Senate leaders need to break with Menéndez now
By Michelle Goldberg
Hopefully, Democratic leaders in the Senate will do the right thing, and this column will be obsolete by the time you read it. I would have written it earlier, but I thought that at any moment, the dam would break and Bob Menendez, the recently indicted senator from New Jersey accused of spectacular acts of treachery and corruption, would be pushed out. Yet here we are, four days after the Department of Justice gave us all a look at Menendez’s cash-stuffed jacket and 1-kilogram gold bars, and a united front of condemnation has yet to materialize. As I write this, more than a dozen Democratic senators have called on him to step down. Every other Democratic senator — especially the Senate majority leader, Chuck Schumer — should join them.
It’s true, of course, that an indictment is not a conviction. (Menendez knows this as well as anyone, having been charged with corruption once before but spared by a hung jury.) While he is entitled to another fair trial, he is not entitled to a seat in the U.S. Senate. As chair, until recently, of the Senate Foreign Relations Committee, he is accused not just of accepting lavish bribes but also, more seriously, of passing sensitive information to an Egyptian businessperson with ties to Egypt’s government. This is wrongdoing on a whole other level from what he was previously accused of.
At a defiant news conference Monday, Menendez insisted he’s staying in the Senate and offered a preposterous excuse for the hundreds of thousands of dollars that FBI agents found at his house. He said he kept it for emergencies, “because of the history of my family facing confiscation in Cuba.” Apparently, Menendez, who was born in New York, wants us to believe that, because of intergenerational trauma, he feels the need to hedge against Communist revolution in America. (Ironically, his family now, indeed, faces government confiscation.) He also claimed to be the victim of racist persecution by those who “simply cannot accept that a first-generation Latino American from humble beginnings could rise to be a U.S. senator” — a deployment of identity politics so audaciously cynical, it belongs in a caustic TV farce, some deranged mashup of “Veep” and “The Sopranos.”
His refusal to resign is a problem for Democrats both substantively and politically. At the most basic level, it’s hard to see how, given what Menendez has been accused of, he can be trusted to do his job. His continued tenure in the Senate is an embarrassment to the institution and to the Democratic Party, an embarrassment that will only grow more acute as his prosecution proceeds. Republicans, of course, understand that his presence in the Senate works to their advantage, which is why right-wing Sen. Tom Cotton of Arkansas declared that Menendez should stay put.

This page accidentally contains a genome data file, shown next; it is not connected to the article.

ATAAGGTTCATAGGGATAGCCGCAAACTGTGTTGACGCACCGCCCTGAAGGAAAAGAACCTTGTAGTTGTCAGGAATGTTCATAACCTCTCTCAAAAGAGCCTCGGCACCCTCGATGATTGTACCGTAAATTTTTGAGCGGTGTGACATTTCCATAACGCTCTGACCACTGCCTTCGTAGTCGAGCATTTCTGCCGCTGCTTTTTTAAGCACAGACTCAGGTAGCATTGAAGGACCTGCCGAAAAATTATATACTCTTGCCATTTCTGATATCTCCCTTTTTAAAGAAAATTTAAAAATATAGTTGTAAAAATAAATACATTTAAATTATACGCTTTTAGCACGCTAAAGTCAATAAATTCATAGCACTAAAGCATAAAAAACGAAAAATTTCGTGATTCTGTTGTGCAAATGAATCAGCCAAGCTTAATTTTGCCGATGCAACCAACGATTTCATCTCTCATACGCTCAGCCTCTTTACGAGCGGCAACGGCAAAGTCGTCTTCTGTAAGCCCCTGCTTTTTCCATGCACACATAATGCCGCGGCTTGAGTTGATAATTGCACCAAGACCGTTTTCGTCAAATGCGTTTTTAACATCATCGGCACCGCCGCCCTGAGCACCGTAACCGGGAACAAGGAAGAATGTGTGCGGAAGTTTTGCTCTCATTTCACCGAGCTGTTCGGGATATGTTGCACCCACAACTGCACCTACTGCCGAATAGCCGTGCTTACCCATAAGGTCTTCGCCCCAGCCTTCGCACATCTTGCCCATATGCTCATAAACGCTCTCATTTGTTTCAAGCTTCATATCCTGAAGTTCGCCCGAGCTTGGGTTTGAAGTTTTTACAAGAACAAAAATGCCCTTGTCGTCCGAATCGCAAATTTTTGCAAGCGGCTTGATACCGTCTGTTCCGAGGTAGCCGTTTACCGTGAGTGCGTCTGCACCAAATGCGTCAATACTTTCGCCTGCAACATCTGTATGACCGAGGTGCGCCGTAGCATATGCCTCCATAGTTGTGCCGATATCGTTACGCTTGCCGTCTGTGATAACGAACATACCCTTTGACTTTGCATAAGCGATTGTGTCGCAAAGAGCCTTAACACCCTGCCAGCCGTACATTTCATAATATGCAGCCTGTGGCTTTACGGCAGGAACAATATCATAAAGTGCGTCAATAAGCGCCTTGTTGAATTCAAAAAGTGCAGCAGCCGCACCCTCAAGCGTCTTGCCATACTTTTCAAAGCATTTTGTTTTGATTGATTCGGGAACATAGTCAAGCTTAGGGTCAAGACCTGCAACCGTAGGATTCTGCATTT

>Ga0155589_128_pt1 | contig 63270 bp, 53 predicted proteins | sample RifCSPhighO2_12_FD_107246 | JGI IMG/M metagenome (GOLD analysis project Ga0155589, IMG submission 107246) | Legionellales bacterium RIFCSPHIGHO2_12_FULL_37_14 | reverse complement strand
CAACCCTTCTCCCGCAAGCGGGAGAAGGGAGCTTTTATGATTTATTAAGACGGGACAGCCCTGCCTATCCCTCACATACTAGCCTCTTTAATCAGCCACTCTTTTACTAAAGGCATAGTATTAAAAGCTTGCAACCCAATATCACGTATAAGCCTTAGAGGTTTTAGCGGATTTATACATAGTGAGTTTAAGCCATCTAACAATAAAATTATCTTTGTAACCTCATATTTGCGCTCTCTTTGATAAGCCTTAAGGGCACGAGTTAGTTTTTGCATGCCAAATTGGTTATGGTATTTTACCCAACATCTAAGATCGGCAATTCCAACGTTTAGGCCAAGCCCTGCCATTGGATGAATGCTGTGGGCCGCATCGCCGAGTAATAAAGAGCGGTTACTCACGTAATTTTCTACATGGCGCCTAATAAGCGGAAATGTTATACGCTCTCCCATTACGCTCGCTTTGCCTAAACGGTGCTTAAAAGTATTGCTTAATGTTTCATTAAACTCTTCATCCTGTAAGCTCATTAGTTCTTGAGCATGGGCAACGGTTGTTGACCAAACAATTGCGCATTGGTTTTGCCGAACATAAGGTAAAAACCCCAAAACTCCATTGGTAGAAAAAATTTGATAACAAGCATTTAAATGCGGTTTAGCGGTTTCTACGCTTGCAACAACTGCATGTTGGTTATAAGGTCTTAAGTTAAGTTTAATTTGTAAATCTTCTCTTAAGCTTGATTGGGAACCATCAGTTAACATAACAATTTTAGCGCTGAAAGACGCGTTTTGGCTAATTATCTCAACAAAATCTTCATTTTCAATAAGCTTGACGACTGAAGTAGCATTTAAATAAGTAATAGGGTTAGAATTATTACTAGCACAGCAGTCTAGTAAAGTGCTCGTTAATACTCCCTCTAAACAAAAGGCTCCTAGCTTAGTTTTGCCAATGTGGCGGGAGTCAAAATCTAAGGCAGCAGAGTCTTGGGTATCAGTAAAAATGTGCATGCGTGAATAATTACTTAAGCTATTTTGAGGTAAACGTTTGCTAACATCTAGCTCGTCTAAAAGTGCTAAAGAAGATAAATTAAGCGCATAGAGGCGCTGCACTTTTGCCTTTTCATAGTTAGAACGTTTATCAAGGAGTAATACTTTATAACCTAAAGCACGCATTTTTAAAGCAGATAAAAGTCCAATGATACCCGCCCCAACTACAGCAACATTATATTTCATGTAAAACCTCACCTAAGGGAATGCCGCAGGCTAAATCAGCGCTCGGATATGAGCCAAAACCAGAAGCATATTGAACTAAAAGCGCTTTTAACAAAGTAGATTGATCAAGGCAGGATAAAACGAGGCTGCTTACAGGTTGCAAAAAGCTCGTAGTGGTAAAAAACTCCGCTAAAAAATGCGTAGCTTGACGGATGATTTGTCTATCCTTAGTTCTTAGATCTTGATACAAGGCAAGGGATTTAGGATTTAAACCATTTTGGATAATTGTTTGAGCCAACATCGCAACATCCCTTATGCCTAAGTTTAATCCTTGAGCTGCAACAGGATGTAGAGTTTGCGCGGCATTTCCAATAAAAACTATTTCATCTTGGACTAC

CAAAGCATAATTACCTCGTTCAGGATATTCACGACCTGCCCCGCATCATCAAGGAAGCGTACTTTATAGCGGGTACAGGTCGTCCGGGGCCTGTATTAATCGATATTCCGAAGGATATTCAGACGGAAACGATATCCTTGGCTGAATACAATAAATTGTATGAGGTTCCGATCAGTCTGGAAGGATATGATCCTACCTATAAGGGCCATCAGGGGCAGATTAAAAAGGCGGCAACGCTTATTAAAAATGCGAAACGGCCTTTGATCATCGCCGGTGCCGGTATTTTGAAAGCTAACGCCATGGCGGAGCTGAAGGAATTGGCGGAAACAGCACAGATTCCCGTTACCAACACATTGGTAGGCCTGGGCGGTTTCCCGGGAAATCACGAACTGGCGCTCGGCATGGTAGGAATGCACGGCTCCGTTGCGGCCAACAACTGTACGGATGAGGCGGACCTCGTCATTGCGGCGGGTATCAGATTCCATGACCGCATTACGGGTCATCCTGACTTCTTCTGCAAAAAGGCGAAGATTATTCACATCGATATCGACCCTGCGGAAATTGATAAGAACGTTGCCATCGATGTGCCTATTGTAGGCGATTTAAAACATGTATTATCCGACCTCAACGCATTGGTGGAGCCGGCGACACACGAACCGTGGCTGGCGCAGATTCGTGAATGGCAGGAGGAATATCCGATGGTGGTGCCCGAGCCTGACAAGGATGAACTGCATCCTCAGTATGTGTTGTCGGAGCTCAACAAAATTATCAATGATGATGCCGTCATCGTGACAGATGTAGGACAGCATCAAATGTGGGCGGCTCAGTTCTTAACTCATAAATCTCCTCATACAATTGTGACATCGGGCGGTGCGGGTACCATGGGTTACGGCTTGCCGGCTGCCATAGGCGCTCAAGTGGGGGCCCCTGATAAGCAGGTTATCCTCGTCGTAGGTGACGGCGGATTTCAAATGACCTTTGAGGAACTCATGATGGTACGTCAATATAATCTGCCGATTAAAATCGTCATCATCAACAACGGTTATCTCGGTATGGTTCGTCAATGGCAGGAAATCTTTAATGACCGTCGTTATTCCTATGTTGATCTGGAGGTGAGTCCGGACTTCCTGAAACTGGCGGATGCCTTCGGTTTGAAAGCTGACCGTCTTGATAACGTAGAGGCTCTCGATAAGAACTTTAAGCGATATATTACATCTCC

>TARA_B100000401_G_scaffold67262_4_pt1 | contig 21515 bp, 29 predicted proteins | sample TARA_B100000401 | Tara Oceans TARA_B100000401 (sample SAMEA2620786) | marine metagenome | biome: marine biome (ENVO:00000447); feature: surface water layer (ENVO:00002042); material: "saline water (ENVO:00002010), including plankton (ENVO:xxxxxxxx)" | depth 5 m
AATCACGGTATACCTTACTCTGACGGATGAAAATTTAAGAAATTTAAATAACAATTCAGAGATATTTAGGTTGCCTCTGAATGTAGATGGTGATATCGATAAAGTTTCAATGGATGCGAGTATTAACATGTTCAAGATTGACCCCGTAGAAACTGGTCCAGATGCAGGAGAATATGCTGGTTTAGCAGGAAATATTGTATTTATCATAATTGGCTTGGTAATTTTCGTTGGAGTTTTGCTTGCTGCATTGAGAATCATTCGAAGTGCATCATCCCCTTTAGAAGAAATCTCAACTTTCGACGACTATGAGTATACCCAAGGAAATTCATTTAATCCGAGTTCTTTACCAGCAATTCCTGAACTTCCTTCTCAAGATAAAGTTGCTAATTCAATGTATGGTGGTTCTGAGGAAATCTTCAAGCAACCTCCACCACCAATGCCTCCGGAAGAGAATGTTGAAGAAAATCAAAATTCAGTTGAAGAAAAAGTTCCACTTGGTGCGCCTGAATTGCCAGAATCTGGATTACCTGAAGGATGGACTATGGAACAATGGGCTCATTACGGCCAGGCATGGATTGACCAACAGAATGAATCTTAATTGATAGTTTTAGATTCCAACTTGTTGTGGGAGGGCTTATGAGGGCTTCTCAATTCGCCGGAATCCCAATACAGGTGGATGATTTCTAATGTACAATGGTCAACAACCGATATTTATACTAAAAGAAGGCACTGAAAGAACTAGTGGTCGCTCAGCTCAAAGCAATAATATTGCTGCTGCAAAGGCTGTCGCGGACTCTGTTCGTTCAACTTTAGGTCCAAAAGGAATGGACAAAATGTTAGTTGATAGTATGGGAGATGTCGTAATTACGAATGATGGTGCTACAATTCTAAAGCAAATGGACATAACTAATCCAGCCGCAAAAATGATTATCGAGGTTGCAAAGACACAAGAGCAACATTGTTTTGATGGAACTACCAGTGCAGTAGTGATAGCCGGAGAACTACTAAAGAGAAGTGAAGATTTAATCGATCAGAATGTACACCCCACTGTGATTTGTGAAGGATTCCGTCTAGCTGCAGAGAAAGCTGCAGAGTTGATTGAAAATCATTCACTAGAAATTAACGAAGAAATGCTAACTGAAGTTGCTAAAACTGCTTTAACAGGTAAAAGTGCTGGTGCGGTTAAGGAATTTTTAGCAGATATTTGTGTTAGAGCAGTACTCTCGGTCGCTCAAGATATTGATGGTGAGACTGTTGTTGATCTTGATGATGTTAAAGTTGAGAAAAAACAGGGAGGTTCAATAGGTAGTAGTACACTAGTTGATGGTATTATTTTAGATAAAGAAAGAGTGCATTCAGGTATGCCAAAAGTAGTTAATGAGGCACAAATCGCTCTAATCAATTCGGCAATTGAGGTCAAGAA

And while Menendez’s indictment demonstrates the absurdity of Donald Trump’s ranting that the Justice Department is rigged against Republicans, it also makes it harder for Democrats to keep the spotlight on Trump’s baroque corruption. Finally, if Menendez somehow fends off a primary challenger next year, he could offer Republicans the chance to pick up New Jersey’s ordinarily safely Democratic Senate seat.
“It’s astonishing, given that kind of evidence, to say you’re not going anywhere,” Sen. John Fetterman, D-Pa., said Monday evening, a few hours after Menendez’s news conference.
Fetterman was the first Democratic senator to call for Menendez’s resignation. He’s since been joined by several others, including Sherrod Brown of Ohio, Tammy Baldwin of Wisconsin and, most significantly, Menendez’s fellow New Jersey senator, Cory Booker. Outside the Senate, influential Democrats — including New Jersey’s governor, Phil Murphy, and former Speaker Nancy Pelosi — have also said Menendez should step down.
But the Senate’s top Democratic leaders are so far standing behind him, with Schumer calling him a “dedicated public servant” who “is always fighting hard for the people of New Jersey.” Perhaps Schumer and others are holding their fire so they can try to ease Menendez out behind the scenes, but given Menendez’s news conference, he seems unlikely to go anywhere without a shove. And until Senate leaders denounce him — and, if necessary, make plans to expel him — Menendez’s shame will taint them as well.
When I spoke to Fetterman, he expressed bemused astonishment that some senators have seemed more exercised about his challenge to the Senate’s sartorial traditions than about the allegations of influence peddling by Menendez. “There were people running into the burning building to save the virtue of the Senate over a dress code,” said Fetterman, but when it comes to a stash of gold bars and “wads of cash all over the house,” they’re silent. “It’s confusing,” he said.
Then again, perhaps the reason Fetterman was so quick to speak about Menendez is that he hasn’t yet been acculturated into the Senate’s clubby and insular folkways. Talking to Democrats about why senators haven’t yet lined up against Menendez, I got the sense that turning on him was seen as a grave step rather than a screamingly obvious one.
Whereas for Fetterman, it was an easy call. “It’s just so clear,” he said. “Black and white.” One of his favorite movies, he said, is “Goodfellas,” and he recalled the scene in which Henry, undressing before a closet packed with clothes, pulls stacks of bills from his pants. “It’s literally just like that!” Fetterman said of Menendez.
He’s right. So how could there be any doubt that Menendez has to go?
The Senate, said Fetterman, “is a strange place sometimes.”